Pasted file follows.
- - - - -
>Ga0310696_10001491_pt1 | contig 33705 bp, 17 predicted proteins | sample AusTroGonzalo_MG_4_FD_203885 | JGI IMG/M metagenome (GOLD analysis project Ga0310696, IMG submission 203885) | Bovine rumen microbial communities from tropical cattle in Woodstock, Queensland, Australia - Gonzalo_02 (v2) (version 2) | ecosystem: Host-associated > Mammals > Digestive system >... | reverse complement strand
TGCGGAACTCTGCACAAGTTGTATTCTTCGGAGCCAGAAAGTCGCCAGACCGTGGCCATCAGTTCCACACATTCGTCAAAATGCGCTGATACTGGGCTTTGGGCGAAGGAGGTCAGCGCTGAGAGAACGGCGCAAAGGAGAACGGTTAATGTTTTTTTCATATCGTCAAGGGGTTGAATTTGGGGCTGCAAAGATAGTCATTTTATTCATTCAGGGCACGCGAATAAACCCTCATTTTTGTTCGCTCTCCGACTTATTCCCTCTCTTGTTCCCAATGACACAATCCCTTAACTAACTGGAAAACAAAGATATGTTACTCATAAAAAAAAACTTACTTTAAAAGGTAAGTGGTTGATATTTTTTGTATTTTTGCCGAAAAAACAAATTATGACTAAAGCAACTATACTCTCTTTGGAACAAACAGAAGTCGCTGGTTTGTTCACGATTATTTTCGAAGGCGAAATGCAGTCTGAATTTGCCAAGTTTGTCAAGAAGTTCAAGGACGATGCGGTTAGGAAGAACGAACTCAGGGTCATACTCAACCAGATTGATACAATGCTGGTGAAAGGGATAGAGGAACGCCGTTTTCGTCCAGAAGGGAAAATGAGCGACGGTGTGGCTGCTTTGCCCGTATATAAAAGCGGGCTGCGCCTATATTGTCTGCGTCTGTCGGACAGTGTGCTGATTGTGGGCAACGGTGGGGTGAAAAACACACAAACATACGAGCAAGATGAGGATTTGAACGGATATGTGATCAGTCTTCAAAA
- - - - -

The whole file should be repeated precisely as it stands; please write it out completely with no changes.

>Ga0310696_10001491_pt1 | contig 33705 bp, 17 predicted proteins | sample AusTroGonzalo_MG_4_FD_203885 | JGI IMG/M metagenome (GOLD analysis project Ga0310696, IMG submission 203885) | Bovine rumen microbial communities from tropical cattle in Woodstock, Queensland, Australia - Gonzalo_02 (v2) (version 2) | ecosystem: Host-associated > Mammals > Digestive system >... | reverse complement strand
TGCGGAACTCTGCACAAGTTGTATTCTTCGGAGCCAGAAAGTCGCCAGACCGTGGCCATCAGTTCCACACATTCGTCAAAATGCGCTGATACTGGGCTTTGGGCGAAGGAGGTCAGCGCTGAGAGAACGGCGCAAAGGAGAACGGTTAATGTTTTTTTCATATCGTCAAGGGGTTGAATTTGGGGCTGCAAAGATAGTCATTTTATTCATTCAGGGCACGCGAATAAACCCTCATTTTTGTTCGCTCTCCGACTTATTCCCTCTCTTGTTCCCAATGACACAATCCCTTAACTAACTGGAAAACAAAGATATGTTACTCATAAAAAAAAACTTACTTTAAAAGGTAAGTGGTTGATATTTTTTGTATTTTTGCCGAAAAAACAAATTATGACTAAAGCAACTATACTCTCTTTGGAACAAACAGAAGTCGCTGGTTTGTTCACGATTATTTTCGAAGGCGAAATGCAGTCTGAATTTGCCAAGTTTGTCAAGAAGTTCAAGGACGATGCGGTTAGGAAGAACGAACTCAGGGTCATACTCAACCAGATTGATACAATGCTGGTGAAAGGGATAGAGGAACGCCGTTTTCGTCCAGAAGGGAAAATGAGCGACGGTGTGGCTGCTTTGCCCGTATATAAAAGCGGGCTGCGCCTATATTGTCTGCGTCTGTCGGACAGTGTGCTGATTGTGGGCAACGGTGGGGTGAAAAACACACAAACATACGAGCAAGATGAGGATTTGAACGGATATGTGATCAGTCTTCAAAA